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Regional, high-resolution mapping of vegetation cover and biomass is central to understanding changes to the terrestrial carbon (C) cycle, especially in the context of C management. The third most extensive vegetation type in the United States is pinyon-juniper (P-J) woodland, yet the spatial patterns of tree cover and aboveground biomass (AGB) of P-J systems are poorly quantified. We developed a synoptic remote-sensing approach to scale up pinyon and juniper projected cover (hereafter "cover") and AGB field observations from plot to regional levels using fractional photosynthetic vegetation (PV) cover derived from airborne imaging spectroscopy and Landsat satellite data. Our results demonstrated strong correlations...
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Fire is known to structure tree populations, but the role of broad-scale climate variability is less clear. For example, the influence of climatic “teleconnections” (the relationship between oceanic–atmospheric fluctuations and anomalous weather patterns across broad scales) on forest age structure is relatively unexplored. We sampled semiarid piñon–juniper (Pinus edulis–Juniperus osteosperma) woodlands in western Colorado, USA, to test the hypothesis that woodland age structures are shaped by climate, including links to oceanic–atmospheric fluctuations, and by past fires and livestock grazing. Low-severity surface fire was lacking, as fire scars were absent, and did not influence woodland densities, but stand-replacing...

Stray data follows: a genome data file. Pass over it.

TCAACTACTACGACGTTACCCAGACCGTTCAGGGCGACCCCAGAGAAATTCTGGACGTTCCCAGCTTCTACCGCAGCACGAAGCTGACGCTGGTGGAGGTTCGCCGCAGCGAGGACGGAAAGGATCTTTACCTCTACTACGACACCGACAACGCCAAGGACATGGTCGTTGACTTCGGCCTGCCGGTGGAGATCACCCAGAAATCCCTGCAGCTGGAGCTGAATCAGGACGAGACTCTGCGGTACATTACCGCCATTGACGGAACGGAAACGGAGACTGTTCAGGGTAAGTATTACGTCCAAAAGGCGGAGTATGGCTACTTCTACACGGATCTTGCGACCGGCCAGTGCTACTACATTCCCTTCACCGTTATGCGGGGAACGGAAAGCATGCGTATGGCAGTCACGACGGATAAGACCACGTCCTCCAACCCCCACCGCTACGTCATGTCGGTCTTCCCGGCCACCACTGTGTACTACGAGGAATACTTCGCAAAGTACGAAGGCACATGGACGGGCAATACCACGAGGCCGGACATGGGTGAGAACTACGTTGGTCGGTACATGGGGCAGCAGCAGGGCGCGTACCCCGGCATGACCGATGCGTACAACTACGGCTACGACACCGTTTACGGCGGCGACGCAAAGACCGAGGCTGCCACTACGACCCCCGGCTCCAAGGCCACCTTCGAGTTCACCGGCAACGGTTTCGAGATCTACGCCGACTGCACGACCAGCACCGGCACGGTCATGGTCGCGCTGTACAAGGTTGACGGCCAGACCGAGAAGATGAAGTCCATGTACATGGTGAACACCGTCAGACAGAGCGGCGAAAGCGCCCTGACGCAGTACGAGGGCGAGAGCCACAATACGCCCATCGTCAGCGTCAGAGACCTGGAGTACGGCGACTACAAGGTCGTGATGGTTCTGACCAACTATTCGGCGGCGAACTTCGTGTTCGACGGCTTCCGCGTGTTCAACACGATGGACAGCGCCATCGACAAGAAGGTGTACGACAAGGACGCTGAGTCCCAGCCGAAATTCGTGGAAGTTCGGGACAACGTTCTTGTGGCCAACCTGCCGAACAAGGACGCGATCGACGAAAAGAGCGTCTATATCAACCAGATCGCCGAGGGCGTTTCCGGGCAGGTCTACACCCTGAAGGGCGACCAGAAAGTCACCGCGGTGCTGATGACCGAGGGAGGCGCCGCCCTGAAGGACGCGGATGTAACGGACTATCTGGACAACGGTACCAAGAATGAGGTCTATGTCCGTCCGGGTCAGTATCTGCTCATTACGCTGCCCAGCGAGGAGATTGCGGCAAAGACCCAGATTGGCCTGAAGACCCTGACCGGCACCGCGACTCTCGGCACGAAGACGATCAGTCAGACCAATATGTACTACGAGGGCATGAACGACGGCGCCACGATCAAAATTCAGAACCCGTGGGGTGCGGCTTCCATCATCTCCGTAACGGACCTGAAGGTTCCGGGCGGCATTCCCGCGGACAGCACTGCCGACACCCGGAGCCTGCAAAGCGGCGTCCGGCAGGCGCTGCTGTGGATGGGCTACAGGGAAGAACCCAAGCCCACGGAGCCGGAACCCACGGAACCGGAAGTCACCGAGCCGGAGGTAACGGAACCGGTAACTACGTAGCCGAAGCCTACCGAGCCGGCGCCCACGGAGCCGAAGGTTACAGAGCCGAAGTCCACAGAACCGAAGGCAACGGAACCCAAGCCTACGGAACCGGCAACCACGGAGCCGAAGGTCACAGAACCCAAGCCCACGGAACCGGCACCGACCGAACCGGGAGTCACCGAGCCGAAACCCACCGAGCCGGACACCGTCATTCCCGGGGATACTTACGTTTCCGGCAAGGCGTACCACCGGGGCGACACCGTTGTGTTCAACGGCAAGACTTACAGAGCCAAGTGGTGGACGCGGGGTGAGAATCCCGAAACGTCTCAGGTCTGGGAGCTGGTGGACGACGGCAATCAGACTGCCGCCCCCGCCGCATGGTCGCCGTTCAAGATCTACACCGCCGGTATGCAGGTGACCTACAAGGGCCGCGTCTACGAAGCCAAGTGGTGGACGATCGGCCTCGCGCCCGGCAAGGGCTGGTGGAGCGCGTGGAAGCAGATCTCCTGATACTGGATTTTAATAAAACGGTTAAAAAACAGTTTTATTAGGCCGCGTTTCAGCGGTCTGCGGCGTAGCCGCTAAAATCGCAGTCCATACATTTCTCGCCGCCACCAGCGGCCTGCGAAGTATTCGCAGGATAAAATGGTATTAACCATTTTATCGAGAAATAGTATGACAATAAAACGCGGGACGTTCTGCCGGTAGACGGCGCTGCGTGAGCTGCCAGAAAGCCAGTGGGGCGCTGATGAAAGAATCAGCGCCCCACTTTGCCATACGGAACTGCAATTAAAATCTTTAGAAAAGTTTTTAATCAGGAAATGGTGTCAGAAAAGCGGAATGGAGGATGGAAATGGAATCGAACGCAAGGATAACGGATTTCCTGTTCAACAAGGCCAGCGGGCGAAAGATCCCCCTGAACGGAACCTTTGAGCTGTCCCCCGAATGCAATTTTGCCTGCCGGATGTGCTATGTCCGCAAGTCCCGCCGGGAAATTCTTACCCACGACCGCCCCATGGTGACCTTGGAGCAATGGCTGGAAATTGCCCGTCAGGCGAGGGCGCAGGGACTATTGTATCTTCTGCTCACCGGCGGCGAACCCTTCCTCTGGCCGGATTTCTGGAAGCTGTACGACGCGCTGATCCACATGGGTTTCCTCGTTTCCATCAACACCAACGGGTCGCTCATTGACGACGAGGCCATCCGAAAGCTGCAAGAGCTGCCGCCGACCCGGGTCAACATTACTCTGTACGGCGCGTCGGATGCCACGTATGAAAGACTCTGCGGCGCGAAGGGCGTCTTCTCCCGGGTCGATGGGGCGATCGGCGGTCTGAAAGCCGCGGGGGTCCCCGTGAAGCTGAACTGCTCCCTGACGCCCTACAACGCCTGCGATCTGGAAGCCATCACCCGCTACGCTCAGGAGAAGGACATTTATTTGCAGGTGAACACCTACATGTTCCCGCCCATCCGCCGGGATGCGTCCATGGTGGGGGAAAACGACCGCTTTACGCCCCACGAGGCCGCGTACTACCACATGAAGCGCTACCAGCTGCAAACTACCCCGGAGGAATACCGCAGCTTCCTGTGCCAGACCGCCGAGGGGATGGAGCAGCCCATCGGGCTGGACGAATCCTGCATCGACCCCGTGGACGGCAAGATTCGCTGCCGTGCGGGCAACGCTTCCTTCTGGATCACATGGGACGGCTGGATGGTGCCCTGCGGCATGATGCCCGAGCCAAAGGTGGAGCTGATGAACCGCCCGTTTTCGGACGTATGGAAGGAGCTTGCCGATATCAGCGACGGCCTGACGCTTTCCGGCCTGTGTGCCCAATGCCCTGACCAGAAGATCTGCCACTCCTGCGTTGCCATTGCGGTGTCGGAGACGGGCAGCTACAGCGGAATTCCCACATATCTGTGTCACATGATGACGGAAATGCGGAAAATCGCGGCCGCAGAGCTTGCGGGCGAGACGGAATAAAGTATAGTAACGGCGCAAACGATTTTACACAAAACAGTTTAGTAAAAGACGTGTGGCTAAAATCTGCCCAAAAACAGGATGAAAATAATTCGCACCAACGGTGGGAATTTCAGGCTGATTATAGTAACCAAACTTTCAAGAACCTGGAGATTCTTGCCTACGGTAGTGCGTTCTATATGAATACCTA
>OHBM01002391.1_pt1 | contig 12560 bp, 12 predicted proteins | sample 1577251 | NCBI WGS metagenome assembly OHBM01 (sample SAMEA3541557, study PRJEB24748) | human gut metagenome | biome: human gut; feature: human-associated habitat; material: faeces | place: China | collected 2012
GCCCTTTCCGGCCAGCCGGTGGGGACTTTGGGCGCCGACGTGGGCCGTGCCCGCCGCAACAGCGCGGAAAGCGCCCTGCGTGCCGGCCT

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In the arid southwest of North America, winter precipitation penetrates to deep soil layers, whereas summer "monsoon" precipitation generally wets only surface layers. Use of these spatially separated water sources was determined for three dominant tree species of the pinyon-juniper ecosystem at six sites along a gradient of increasing summer precipitation in Utah and Arizona. Mean summer precipitation ranged from 79 to 286 mm, or from 18% to 60% of the annual total across the gradient. We predicted that, along this summer rainfall gradient, populations of dominant tree species would exhibit a clinal off-on response for use of water from upper soil layers, responding at particular threshold levels of summer precipitation...